Long-acting injection superior to daily oral HIV PrEP in cisgender women
A long-acting injection of cabotegravir given every 8 weeks was 89% more effective than oral emtricitabine/tenofovir disoproxil fumarate in preventing HIV among cisgender women, according to data released by ViiV Healthcare.
According to ViiV, an independent data safety monitoring board recommended the early unblinding of results from the HIV Prevention Trials Network (HPTN) 084 study after an interim analysis showed the long-acting injection was superior to daily emtricitabine/tenofovir disoproxil fumarate (FTC/TDF).
Results from a companion trial, HPTN 083, previously showed that long-acting cabotegravir was superior to FTC/TDF among transgender women and cisgender men who have sex with men.
“It’s thrilling to collaborate with the NIH and the Bill & Melinda Gates Foundation to conduct such an important study in HIV prevention in women and deliver groundbreaking results confirming the superior efficacy of long-acting cabotegravir for PrEP,” Kimberly Smith, MD, MPH, head of research and development at ViiV Healthcare, said in a press release. “Women need more effective choices for HIV prevention.”
If approved, long-acting cabotegravir will provide an option that reduces the number of annual dosing days from 365 to 6, Smith noted. Additionally, Smith said that long-acting cabotegravir can be discretely administered and may empower women to reduce their risk for HIV acquisition without the need to negotiate with their sexual partner.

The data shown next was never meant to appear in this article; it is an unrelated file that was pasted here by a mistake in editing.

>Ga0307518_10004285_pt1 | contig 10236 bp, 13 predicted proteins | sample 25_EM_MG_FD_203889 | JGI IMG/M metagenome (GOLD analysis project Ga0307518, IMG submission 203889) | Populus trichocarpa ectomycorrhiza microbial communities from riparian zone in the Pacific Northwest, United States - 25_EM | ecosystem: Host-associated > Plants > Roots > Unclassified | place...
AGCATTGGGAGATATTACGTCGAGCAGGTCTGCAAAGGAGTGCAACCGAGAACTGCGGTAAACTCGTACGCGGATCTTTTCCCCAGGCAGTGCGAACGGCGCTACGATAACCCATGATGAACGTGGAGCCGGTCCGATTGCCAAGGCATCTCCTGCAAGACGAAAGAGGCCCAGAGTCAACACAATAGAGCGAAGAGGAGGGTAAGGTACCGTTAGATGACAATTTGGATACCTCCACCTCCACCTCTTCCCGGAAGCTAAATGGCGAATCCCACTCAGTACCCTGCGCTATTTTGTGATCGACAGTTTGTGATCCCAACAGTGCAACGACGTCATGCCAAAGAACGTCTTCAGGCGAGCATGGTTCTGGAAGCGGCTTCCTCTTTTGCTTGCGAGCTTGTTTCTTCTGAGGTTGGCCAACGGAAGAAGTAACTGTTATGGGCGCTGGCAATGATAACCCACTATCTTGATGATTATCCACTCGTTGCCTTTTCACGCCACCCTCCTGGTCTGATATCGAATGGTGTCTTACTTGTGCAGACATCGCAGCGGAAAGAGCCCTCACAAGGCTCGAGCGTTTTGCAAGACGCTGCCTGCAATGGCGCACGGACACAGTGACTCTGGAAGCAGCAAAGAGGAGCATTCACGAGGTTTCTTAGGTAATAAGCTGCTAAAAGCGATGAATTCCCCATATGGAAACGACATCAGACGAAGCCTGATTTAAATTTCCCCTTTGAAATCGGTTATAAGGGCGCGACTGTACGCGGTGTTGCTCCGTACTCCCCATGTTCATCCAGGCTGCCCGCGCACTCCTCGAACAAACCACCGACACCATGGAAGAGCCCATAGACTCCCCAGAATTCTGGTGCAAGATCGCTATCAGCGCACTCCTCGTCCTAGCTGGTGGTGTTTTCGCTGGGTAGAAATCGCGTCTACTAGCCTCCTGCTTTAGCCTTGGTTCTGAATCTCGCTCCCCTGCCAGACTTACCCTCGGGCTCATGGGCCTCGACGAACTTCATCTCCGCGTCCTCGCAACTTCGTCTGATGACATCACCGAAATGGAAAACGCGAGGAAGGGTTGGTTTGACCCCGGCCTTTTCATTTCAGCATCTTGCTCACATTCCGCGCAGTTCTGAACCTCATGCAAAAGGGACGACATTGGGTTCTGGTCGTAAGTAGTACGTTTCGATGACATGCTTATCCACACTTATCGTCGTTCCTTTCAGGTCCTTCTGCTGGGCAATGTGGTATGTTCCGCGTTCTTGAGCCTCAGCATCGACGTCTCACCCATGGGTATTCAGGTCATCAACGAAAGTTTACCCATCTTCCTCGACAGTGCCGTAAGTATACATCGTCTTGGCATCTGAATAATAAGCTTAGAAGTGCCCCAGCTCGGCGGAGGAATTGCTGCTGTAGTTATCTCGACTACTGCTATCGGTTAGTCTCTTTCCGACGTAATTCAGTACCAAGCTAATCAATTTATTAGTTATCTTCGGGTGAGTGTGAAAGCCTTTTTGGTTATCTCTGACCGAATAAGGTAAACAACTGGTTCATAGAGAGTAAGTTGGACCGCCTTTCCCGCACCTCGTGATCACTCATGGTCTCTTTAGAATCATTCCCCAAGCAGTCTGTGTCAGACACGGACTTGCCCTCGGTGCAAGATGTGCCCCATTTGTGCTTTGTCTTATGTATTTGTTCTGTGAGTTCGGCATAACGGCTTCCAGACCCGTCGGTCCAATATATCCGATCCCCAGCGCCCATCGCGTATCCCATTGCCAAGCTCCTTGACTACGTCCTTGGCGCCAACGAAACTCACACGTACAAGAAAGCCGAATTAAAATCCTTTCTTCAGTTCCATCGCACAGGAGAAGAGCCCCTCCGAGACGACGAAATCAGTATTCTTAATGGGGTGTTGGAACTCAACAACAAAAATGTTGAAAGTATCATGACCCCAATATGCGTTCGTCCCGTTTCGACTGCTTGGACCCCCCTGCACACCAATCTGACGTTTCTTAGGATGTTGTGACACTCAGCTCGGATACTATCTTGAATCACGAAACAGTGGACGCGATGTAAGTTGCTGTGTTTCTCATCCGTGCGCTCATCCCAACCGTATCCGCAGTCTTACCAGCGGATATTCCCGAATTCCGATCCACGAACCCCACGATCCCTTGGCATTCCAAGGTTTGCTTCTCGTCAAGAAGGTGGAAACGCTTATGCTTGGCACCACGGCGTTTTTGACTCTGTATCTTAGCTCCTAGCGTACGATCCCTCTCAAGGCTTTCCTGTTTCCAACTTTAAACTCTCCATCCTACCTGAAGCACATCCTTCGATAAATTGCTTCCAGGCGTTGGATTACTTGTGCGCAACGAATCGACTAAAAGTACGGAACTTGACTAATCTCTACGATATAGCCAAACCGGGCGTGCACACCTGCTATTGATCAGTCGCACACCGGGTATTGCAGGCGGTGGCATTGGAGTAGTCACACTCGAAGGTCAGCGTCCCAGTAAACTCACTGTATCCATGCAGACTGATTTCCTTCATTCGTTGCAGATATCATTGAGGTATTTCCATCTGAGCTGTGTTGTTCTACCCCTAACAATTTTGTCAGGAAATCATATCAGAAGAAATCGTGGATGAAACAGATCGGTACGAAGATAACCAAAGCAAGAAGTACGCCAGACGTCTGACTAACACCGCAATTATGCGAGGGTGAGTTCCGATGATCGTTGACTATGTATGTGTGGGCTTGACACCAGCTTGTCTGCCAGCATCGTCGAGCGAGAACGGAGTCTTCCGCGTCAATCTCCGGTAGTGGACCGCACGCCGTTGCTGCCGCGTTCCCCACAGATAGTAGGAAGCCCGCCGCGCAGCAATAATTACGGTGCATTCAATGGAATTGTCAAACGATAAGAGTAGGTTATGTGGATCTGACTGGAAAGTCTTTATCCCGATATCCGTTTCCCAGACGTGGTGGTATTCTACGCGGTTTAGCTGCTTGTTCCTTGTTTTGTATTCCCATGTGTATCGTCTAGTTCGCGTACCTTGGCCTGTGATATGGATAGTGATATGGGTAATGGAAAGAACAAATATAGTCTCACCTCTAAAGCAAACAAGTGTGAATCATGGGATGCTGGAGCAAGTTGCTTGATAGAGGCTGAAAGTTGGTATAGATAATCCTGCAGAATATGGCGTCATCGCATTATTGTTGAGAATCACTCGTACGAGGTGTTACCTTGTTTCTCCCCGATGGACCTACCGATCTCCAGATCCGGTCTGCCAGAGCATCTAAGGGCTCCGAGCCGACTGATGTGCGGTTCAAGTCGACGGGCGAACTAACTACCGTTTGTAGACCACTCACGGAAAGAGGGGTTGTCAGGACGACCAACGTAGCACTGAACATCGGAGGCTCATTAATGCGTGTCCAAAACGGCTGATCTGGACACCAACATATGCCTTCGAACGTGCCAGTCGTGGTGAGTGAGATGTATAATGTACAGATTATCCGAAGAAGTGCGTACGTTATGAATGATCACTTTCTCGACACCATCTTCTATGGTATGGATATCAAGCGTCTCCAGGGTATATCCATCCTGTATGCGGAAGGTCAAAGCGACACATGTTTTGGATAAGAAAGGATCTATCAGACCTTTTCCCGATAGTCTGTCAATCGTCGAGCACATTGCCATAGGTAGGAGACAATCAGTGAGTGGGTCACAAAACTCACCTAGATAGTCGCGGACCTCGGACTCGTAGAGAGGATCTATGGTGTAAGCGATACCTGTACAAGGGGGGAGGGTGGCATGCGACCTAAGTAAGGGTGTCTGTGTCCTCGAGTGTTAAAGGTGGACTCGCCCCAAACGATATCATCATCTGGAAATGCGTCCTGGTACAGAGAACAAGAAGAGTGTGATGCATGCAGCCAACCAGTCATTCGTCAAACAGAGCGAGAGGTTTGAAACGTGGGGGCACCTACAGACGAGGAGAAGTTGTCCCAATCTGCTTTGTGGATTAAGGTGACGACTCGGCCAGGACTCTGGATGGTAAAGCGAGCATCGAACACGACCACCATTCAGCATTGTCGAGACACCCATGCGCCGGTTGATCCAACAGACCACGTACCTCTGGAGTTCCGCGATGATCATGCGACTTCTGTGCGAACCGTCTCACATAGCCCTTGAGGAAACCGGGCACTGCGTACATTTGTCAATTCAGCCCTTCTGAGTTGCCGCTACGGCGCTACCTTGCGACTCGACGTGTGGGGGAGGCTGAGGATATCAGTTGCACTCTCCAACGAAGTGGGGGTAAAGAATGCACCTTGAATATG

HPTN 084 enrolled 3,223 women from 20 sites in seven countries in sub-Saharan Africa. Ultimately, the study demonstrated that there was “a statistically significant advantage” for the women who received cabotegravir compared with the women who took daily FTC/TDF, although both were highly effective at preventing HIV in the study population. In total, 38 women in the trial acquired HIV four assigned to cabotegravir arm and 34 in the FTC/TDF arm, translating to an HIV incidence rate of 0.21% (95% CI, 0.06%-0.54%) in the cabotegravir group and 1.79% (95% CI, 1.24%-2.51%) in the FTC/TDF group.
Through these results, researchers determined that long-acting cabotegravir was 89% (95% CI, 68%-96%) more effective than FTC/TDF.
“Young women may be twice as likely to acquire HIV as their male counterparts in certain regions around the world, making new HIV prevention options an important unmet need. It’s for this reason particularly that participants from sub-Saharan Africa were chosen for the HPTN 084 study, as women in this region bear a disproportionate burden of the HIV epidemic,” Sinead Delany-Moretlwe, MBBCh, PhD, DTM&H, HPTN 084 protocol chair and research director at Wits RHI at the University of the Witwatersrand in Johannesburg, South Africa, said in the press release. “To see such incredible results among these women most at risk is exciting and speaks to the potential of long-acting cabotegravir as a new HIV prevention option.”
Additionally, the study showed that long-acting cabotegravir and FTC/TDF were both well tolerated. According to the press release, most adverse events were mild or moderate in severity and were balanced between both treatment arms.
“With the combined landmark findings of HPTN 084 announced today and HPTN 083 announced earlier this year, we’ve confirmed that long-acting cabotegravir is a superior HIV prevention option for men and women,” Myron S. Cohen, MD, co-principal investigator of HPTN and Yeargan-Bate Distinguished Professor of Medicine, Microbiology and Immunology and Epidemiology at the University of North Carolina at Chapel Hill, said in the press release. “New HIV prevention agents that address the many needs of all individuals at risk for acquiring HIV are essential pillars of our strategy to end the HIV epidemic. If approved, this innovative new injectable option administered once every 2 months will expand the way we approach HIV prevention.”